What is the real cost of fraud

What is the real cost of fraud?

By Anna Campbell

The sidelines of children’s sports games are a veritable goldmine of gossip and intrigue. I have had many interesting conversations while “watching” my children partake in their various activities. At Friday night hockey last week, I was discussing the research grant process with a University of Otago scientist, as we are both in the depths of writing research applications. A few years ago, I might have moaned about the process but, having spent my whole career in the competitive funding world, I have now learned to see the delight and humour in the wonderful changes of research agendas.

To this end, on the hockey sideline, I was proudly showing off some of my more flowery metaphors created for my latest application. I fully expected my audience of one to bow to my superior creative genius but when he pulled out his own metaphors, my attempts were shown to be meagre and unworthy. So good were his metaphors all I could do was howl in outrage at being so thoroughly out-created. I have since spent the weekend pondering what my research by-line come-back will be. I have not come up with anything worthy, but in my defence I will say that anyone involved in cancer research is able to pull a few more emotional strings than those of us in agricultural research.

Enough of my competitive hockey sideline story. What I am really trying to illustrate in this column is the fine line between process and progress and how too much of the former can upset the latter. Processes, such as grant applications and the significant amount of time spent on reporting on milestones, are a part of my world. I understand that we have to be careful with Government money and that we need to be accountable for what we said we would do and what we actually do. I do however watch in horror as the alleged fraud case unfolds within the Dunedin City Council and I wonder what the real cost of this fraud will be.

The alleged fraud unravelling within the council is awful for all involved. People who set up these frauds are very clever and well integrated in organisations/companies. They really are “just one of us”-albeit gone a bit wrong- and as such, I suspect many of these types of crimes are never detected. The real cost of this fraud is not $1.5 million. The real cost will be the cost of time and resources spent agonising over current systems and developing better systems; time and resources which could have been spent on projects which grow Dunedin.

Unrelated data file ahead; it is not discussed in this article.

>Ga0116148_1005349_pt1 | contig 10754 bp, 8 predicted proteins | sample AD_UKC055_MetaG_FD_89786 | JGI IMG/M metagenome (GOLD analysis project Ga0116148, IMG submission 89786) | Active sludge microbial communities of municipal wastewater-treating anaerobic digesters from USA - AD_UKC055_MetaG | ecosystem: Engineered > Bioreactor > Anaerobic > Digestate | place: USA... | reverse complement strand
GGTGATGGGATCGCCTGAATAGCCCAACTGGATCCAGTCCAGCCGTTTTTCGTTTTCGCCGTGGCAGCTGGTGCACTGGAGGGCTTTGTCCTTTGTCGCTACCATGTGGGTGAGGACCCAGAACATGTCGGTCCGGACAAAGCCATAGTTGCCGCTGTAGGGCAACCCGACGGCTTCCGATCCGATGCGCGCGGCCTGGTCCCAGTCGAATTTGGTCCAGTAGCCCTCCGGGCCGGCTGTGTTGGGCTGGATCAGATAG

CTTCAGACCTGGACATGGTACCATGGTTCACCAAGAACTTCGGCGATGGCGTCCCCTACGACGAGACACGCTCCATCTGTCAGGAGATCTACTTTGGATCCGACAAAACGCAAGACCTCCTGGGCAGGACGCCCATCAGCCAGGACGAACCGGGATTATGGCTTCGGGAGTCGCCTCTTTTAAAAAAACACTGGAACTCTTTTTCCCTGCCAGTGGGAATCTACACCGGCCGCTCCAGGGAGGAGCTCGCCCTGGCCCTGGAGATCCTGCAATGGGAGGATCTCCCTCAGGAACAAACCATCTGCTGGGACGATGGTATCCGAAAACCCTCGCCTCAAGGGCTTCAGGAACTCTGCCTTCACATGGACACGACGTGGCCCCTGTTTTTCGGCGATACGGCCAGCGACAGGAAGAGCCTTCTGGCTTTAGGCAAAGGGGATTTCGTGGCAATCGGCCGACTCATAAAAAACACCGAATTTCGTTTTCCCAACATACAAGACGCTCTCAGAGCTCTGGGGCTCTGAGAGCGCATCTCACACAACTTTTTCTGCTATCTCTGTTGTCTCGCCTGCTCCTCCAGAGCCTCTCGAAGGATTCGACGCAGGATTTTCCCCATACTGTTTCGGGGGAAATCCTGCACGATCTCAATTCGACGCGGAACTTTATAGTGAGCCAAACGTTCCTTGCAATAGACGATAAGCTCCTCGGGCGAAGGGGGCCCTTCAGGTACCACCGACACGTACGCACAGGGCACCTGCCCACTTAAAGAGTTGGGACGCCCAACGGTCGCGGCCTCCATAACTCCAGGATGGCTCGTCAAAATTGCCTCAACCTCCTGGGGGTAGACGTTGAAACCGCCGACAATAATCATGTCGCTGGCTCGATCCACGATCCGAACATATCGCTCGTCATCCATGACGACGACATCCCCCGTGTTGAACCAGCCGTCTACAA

The challenge for the DCC is to develop new systems which combat fraud but don’t in the process cripple them as an organisation in terms of decision making and progress. Unfortunately what is happening in more and more organisations is that decision-making bottle-necks develop. A few people are charged with making decisions but large numbers of people have to be consulted along the way and copied into numerous emails before that decision can be made. The pace of everything is slowed down and more jobs are created just to deal with a myriad of emails and systems which are supposed to be designed to make things run smoother. 

In the research grant writing world, we are taught ad infinitum the difference between “outputs” and “outcomes”. I shall use a traffic example to illustrate: when you put in a new set of traffic lights, that is the output, the outcome would be that the traffic moves more smoothly through that intersection. What happens when organisations get so wrapped up in process is that lots of reports are written and processes implemented (lots of outputs) but the focus on outcomes, which is what is really important, is entirely lost- lots of traffic lights but no smooth running traffic.

Alleged fraud as we are seeing unravelling within the council is hard to read about, but the Dunedin public, the media and the council, must not become overly reactionary. Yes justice must be done, new policies must be written, systems will need fine tuning, even simplifying, but please, not at the cost of decision making and progress.    

Accountability is a must, but initiatives which grow our city and create employment and vibrancy are what we are really striving for. Let’s not lose focus on what is important.